His predecessor, the above-mentioned Jack Warner, has also been indicted. Mr Webb replaced Mr Warner after he was forced to step down after an internal Fifa fraud inquiry.

Latin American football chiefs also figure heavily in the list. There are two former presidents of Conmebol, which represents South American football nations: Nicolas Leoz and Eugenio Figueredo.



In 2017, the US government investigation into FIFA expanded. US prosecutors accused three former South American football administrators of taking millions of dollars in bribes as part of a web of endemic corruption at the heart of the sport's governing body, Fifa.

José Maria Marin, the 85-year-old former head of Brazil's football federation, Juan Ángel Napout, the 59-year-old Paraguayan who was president of South American football's governing body Conmebol, and Manuel Burga the 60-year-old former president of the Peruvian football federation, have denied multiple counts of racketeering, wire fraud and money laundering.

Their trial is the first in a sprawling federal corruption investigation of Fifa that was announced in May 2015 after several officials were arrested during a morning raid on a hotel in Zurich. Since then more than 40 officials and marketing executives have been charged by US authorities with 23 already pleading guilty.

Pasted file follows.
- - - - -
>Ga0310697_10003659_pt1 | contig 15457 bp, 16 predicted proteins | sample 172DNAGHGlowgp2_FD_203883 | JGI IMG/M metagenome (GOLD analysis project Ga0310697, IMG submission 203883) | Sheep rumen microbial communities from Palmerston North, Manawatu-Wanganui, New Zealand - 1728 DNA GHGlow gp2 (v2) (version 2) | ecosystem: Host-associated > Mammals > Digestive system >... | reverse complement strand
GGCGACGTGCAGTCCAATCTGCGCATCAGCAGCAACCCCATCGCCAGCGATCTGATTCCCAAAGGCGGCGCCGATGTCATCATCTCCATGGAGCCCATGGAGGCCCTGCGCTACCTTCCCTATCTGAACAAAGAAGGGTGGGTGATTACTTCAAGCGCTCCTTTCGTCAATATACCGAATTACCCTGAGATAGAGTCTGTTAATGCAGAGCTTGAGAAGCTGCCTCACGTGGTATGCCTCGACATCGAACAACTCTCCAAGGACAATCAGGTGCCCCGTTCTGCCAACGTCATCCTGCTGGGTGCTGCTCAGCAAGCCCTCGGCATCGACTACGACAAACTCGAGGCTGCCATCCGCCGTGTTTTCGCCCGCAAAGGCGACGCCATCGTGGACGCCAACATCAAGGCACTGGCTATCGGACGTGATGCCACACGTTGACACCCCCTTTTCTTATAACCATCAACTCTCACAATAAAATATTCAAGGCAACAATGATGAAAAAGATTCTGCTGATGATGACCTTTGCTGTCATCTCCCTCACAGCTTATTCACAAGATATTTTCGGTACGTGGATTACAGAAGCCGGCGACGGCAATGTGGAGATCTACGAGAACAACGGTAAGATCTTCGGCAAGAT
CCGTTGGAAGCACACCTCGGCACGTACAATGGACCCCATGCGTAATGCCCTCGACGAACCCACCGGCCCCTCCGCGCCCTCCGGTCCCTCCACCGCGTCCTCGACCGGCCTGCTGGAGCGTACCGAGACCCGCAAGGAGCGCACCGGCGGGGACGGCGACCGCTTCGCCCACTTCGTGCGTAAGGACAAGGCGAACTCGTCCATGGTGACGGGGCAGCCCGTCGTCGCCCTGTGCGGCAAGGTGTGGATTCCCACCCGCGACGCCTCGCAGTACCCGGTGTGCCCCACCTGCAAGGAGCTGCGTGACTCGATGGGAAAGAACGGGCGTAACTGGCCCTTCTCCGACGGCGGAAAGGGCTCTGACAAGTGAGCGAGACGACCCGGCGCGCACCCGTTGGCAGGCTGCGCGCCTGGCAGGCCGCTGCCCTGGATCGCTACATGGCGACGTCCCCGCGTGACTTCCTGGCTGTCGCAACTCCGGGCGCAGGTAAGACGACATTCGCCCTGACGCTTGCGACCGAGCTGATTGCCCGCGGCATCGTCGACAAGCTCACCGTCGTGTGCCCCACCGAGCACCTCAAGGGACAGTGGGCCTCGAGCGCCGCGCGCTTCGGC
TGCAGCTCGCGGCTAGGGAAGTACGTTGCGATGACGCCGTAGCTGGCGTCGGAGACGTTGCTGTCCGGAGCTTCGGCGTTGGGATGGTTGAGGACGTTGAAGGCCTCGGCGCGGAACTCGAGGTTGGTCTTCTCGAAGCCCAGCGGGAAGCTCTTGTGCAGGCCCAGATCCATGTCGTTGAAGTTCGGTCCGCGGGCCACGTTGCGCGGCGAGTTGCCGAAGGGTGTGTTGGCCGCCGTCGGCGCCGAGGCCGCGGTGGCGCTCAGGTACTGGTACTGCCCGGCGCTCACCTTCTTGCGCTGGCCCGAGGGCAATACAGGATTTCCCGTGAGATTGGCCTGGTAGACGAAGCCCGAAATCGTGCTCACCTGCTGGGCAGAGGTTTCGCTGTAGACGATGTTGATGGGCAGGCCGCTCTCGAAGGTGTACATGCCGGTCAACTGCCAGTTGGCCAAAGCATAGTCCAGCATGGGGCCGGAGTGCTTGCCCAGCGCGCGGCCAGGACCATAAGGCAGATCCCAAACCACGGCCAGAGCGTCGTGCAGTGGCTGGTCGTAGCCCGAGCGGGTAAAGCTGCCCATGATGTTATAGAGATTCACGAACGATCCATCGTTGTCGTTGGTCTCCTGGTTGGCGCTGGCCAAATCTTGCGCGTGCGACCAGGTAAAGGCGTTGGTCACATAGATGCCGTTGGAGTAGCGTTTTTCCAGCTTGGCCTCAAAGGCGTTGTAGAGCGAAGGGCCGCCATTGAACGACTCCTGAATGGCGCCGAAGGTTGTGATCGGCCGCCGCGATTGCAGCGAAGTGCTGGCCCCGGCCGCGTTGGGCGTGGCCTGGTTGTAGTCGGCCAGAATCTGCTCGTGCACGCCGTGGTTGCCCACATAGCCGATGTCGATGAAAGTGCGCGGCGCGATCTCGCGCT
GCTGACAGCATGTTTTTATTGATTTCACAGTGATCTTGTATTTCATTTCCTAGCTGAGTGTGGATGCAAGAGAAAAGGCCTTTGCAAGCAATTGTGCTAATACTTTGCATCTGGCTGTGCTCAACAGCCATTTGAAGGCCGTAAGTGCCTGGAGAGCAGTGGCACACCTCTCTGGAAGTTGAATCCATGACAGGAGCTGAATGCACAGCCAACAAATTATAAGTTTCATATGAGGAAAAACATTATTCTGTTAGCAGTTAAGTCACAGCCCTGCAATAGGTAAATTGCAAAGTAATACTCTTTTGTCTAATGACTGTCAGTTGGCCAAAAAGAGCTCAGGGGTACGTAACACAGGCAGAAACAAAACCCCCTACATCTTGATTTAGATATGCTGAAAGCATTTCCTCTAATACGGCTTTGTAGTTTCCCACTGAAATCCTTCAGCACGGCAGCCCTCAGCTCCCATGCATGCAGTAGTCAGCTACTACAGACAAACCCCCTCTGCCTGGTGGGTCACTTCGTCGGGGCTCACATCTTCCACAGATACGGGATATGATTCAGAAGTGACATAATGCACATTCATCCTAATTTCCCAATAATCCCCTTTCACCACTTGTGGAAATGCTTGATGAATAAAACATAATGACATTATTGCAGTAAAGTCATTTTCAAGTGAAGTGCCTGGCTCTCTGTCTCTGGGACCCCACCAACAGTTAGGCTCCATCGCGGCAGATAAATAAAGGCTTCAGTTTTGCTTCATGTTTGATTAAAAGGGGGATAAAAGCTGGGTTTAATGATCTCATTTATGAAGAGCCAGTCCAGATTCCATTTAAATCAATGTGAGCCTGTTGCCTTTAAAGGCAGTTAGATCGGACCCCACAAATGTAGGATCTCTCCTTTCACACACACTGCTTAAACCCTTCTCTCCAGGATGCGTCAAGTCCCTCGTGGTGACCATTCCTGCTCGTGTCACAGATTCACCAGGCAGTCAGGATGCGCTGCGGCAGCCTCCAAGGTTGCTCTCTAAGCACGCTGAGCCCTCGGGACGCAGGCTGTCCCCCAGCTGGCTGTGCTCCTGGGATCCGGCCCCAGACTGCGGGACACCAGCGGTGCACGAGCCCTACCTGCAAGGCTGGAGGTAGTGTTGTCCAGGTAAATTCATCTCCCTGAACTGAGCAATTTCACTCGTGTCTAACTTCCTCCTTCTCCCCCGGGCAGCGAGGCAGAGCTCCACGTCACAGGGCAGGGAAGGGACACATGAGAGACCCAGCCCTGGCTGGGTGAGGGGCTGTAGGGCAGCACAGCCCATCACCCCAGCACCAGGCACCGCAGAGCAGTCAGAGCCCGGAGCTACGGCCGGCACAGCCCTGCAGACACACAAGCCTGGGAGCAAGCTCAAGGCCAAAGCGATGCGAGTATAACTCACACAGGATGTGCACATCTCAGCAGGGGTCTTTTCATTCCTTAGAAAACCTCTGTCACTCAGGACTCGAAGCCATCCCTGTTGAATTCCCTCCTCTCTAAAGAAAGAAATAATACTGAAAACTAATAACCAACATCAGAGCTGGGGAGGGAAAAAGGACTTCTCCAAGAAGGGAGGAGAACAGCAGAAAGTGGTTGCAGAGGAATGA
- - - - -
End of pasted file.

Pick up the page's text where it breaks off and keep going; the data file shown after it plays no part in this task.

As the defendants looked on, Marin staring ahead, Burga with his head in his hand and Napout appearing to take frantic notes, assistant US attorney Keith Edelman pointed to each of the men and told the jury: "These defendants cheated the sport in order to benefit themselves." He added that they "did it year after year, tournament after tournament, bribe after bribe".

The trial will focus on how marketing and sponsorship rights were sold for two major South American tournaments, the Copa América and the Copa Libertadores, as well as the Brazilian domestic tournament Copa do Brasil. The officials are accused of regularly taking six-figure bribes.

During his opening remarks, Edelman singled out an event in May 2014 in Miami, Florida, where Fifa officials had gathered to announce a special centennial expansion of the Copa América, which would be held in the United States for the first time.

"By all appearances it's a proud moment in the history of the game," Edleman told the jury. "There are drinks, press conferences but underneath the surface are lies, greed, corruption. Some of these officials had other reasons to celebrate, they had agreed to receive millions of dollars in bribes regarding the tournament."